Do You Really Need One?
Published - 20061021, Revised:
Protein skimmers have been around for a long time, and within the last decade or so, manufacturers have made great improvements in their efficiency. A good protein skimmer can cost several hundred dollars with a pump. Today there are a growing number of reef keepers that are very successful in running their reef tanks without one. We need to question why these tanks are doing so well.
I have run many marine fish-only and reef aquariums with and without protein skimmers for years. To this day, running a protein skimmer is not a noticeable benefit. I ran a protein skimmer for many years on a fish-only system, and then I took it off the system. The system was run for years without a protein skimmer and had no noticeable effect on fish health. I have also set up many reef systems without protein skimmers and had excellent results with small polyp stony (SPS) corals growing very well and several species of marine fish spawning. Some reef system setups had undetectable nitrate levels after being set up for years.
Why are these systems doing so well? You only need to look at reef systems' macro and micro-creature inhabitants. Many of these creatures are filter feeders that process the same proteins that protein skimmers remove from the system. When a deep sand bed (DSB) is used in the system, it can be heavily colonized by these filter feeders that help with water exchange through the sand bed. The slow water exchange through the sand bed significantly helps with natural nitrate reduction (NNR). This can help explain why some reef tanks without protein skimmers have undetectable nitrate readings. When you run a protein skimmer on a reef tank, you essentially remove a food source for these creatures, affecting the population the system can support.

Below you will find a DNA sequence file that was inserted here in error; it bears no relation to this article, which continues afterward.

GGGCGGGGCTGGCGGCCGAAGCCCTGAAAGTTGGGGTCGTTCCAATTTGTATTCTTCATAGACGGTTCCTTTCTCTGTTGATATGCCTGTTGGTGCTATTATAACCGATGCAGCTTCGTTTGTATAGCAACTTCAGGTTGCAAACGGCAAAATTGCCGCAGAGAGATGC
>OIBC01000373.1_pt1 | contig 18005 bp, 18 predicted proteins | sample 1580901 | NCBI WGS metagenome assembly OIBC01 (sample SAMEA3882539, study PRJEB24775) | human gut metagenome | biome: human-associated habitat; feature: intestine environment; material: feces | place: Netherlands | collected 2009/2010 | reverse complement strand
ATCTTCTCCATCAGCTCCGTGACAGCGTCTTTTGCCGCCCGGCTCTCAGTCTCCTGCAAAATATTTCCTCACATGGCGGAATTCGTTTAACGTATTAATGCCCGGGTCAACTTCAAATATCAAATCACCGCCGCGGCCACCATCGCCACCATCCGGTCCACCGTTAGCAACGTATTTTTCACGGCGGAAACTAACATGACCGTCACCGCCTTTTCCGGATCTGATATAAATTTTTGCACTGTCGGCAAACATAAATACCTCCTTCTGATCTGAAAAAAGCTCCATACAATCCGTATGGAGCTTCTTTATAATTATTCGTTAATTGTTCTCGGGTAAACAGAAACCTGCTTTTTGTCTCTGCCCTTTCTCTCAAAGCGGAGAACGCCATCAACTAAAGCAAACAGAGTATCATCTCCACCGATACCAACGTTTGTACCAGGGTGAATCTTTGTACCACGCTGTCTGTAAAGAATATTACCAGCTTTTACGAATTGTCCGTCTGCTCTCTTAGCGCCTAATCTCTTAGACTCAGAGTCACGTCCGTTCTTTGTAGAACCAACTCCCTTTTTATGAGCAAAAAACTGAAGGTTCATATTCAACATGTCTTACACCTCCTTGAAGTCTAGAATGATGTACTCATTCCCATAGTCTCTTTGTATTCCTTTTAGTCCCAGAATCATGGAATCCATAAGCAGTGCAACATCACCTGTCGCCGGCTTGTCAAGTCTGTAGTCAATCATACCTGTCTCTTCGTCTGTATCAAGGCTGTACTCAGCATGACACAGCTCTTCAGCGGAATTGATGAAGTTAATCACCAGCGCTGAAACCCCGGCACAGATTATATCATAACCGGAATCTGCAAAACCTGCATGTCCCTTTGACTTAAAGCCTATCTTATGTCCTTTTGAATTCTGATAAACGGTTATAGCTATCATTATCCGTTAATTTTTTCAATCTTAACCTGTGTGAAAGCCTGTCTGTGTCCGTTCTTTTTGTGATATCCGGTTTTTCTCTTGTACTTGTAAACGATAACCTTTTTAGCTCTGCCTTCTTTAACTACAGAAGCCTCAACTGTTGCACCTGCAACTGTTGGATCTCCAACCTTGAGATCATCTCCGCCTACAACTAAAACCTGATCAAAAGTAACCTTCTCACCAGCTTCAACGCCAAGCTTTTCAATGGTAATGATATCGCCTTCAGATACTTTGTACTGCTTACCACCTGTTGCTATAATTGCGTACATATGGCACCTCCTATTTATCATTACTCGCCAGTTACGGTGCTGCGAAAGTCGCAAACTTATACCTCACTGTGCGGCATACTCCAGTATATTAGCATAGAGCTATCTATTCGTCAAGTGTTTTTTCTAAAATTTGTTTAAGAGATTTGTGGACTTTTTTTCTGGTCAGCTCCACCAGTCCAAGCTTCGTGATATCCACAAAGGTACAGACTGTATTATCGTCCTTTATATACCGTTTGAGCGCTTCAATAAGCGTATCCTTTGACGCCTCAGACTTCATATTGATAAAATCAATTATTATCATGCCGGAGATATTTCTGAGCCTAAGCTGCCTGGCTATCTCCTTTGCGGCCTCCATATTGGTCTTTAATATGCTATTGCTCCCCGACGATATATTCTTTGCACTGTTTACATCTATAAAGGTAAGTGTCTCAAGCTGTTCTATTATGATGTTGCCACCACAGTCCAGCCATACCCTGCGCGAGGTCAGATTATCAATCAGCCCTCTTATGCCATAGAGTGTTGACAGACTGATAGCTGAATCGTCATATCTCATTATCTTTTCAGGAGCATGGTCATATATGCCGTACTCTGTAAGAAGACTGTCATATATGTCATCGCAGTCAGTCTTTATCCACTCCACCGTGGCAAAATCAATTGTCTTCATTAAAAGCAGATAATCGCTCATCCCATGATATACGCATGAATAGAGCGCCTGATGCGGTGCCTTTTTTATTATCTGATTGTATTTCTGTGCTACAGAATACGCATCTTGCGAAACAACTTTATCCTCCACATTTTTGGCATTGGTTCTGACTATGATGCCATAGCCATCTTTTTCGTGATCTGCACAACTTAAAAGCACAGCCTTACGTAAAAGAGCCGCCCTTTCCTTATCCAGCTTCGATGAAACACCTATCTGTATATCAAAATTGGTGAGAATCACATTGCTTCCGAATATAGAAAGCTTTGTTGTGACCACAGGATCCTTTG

Many marine hobbyists that set up their system from the beginning with protein skimmers often notice a substantial decrease in the amount of foam they collect after the system has been set up for several months. Many begin to think their protein skimmer is not working as well anymore, even though the flow rate and bubble production look the same. This can be attributed to the fact that filter feeders have started to colonize the system heavily and are now competing with the protein skimmer for proteins.
In systems with no DSB or fish and/or invertebrates that would feed upon the filter feeders in the sand bed, a protein skimmer will benefit water quality regarding oxygen-caring capacity and nitrate/phosphate accumulation. These benefits can also be realized with sizeable regular water changes.
Protein skimmers on live rock curing tanks are still a great benefit, as the process of curing live rock kills many filter-feeding organisms. When there are no filter-feeding organisms, the best way to remove proteins is with a protein skimmer.
The theory behind running a protein skimmer on a marine aquarium sounds good, but its impact on well-established marine aquariums is minimal. Independent research needs to be done to validate the value of running a protein skimmer on a marine system. With all the examples of marine aquariums doing exceptionally well without protein skimmers, I find it harder to justify the expense for all marine aquariums.